Interview: Randall Mitchell
To what extent have efforts been taken to diversify Trinidad and Tobago’s tourism offerings?
RANDALL MITCHELL: T&T has three distinct destination marketing brands, namely Trinidad for meetings, incentives, conferences and exhibitions (MICE); Tobago for leisure-based tourism; and Destination Trinidad and Tobago. The short-term strategy for the growth of the MICE segment is the development of homegrown conferences, which would not be dependent on the traditional Trinidad and Tobago Meeting Planners’ Guide. In the interim, in addition to the hosting of local and international meetings such as the Annual Energy Conference, the T&T Annual Trade and Industry conference, and the American Chamber of Commerce Health, Safety, Security and Environment conference, T&T must create a sense of place in order to realise greater economic benefits from the MICE segment in the longer term, with respect to the hosting of conferences.
The strategy for diversifying T&T’s tourism offering away from the Carnival season includes, inter alia, initiating additional seasons throughout the calendar year. January to March is devoted to Carnival season; April to June features music and literary festivals; July to September is cultural, culinary and creative festivals season; and October to December focuses on religious festivals.
In your view, what are the hurdles that T&T faces in establishing a diversified tourism industry?
MITCHELL: There are numerous factors that affect the development of the tourism industry, including environmental, safety and security, and technological issues. The challenge for the government is to create an enabling environment that is conducive to the growth of the tourism sector. These efforts include infrastructure development at various sites and attractions, capacity building and engagement of stakeholders, customer service training, and promoting awareness of tourism’s importance and contribution to the national economy.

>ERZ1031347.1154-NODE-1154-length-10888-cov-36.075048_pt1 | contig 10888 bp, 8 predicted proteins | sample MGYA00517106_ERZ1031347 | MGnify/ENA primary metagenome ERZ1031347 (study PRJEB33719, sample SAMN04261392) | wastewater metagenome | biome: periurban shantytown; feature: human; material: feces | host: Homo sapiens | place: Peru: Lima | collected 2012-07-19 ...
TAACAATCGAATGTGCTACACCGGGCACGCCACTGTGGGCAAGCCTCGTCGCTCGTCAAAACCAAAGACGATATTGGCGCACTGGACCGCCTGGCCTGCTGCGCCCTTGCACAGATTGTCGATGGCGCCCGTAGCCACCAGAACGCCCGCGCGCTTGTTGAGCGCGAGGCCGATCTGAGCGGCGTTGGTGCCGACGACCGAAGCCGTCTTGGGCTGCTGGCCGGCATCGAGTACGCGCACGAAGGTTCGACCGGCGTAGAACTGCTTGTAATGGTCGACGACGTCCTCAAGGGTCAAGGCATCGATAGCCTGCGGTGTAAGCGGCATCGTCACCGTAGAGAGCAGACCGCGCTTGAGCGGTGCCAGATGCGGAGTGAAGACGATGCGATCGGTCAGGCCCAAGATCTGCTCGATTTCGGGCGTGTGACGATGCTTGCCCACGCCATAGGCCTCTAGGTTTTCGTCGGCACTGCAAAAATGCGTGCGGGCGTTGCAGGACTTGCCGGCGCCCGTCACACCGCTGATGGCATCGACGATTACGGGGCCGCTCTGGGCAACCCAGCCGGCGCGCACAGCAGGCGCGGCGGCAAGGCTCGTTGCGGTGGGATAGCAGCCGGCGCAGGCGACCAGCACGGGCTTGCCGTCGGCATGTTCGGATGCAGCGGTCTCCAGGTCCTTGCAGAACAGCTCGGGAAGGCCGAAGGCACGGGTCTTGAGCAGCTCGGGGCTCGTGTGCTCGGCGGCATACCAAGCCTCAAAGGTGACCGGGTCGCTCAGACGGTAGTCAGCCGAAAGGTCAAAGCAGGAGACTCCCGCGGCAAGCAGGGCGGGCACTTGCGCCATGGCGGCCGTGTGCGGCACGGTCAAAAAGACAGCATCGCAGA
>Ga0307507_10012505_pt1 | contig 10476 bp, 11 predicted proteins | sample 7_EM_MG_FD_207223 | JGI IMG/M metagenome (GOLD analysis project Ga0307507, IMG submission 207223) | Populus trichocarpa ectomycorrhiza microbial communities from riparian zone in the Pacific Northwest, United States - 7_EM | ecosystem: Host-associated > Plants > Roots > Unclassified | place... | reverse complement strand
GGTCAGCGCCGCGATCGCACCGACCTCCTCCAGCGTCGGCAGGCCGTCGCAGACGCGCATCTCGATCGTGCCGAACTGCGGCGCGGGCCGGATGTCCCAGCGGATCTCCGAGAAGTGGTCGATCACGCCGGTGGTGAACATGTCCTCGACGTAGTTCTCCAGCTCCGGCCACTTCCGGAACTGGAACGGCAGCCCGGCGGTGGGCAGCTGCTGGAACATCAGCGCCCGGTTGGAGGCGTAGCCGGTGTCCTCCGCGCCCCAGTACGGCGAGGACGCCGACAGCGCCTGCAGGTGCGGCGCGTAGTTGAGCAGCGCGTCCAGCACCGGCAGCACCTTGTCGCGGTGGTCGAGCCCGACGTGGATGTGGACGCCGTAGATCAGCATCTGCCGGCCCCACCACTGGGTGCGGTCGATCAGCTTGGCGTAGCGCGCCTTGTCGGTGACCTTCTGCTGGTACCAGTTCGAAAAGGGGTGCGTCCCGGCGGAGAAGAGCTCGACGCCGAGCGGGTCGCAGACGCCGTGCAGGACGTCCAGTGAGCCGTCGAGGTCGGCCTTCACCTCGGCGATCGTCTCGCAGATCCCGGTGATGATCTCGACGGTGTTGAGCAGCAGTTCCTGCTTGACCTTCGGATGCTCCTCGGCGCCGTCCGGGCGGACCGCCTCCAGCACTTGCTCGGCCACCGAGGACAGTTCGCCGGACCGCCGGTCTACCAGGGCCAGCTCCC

How successful are T&T’s two agencies in developing distinct offerings on each island?
MITCHELL: The Tobago Tourism Agency has taken the lead in promoting Tobago as a leisure, eco-adventure and heritage destination. While Tourism Trinidad Destination Management Company has faced some delays, it is recruiting staff and has been working to deliver on its mandate to promote and market Trinidad as an attractive tourism destination. A focus has been placed on stakeholder and business-to-business engagement, the development of marketing and promotion activities, and education and awareness of Destination Trinidad. Over FY 2020 Tourism Trinidad will complete the Destination Trinidad brand identity, and deliver on its mandate. This will be accomplished through marketing and promotion efforts both locally and regionally, and in key source markets including North America, the UK and Latin America. In addition, significant strides will be made in developing the sites and attractions for the destination, and ensuring that a service culture is tailored and well targeted.
What opportunities exist for multi-destination tourism and collaboration across the Caribbean?
MITCHELL: Historically, multi-destination tourism and collaboration have not been as successful in the Caribbean region as expected. T&T has tourism cooperation agreements with a number of countries, such as Cuba and Guatemala, which can facilitate multi-destination travel. Opportunities also exist for an increase in airlift and code-sharing agreements.
The entry of new global airlines into the T&T market will allow for competitive pricing, which will boost visitor arrivals, while the expansion of Caribbean Airlines routes will increase outbound domestic traffic.
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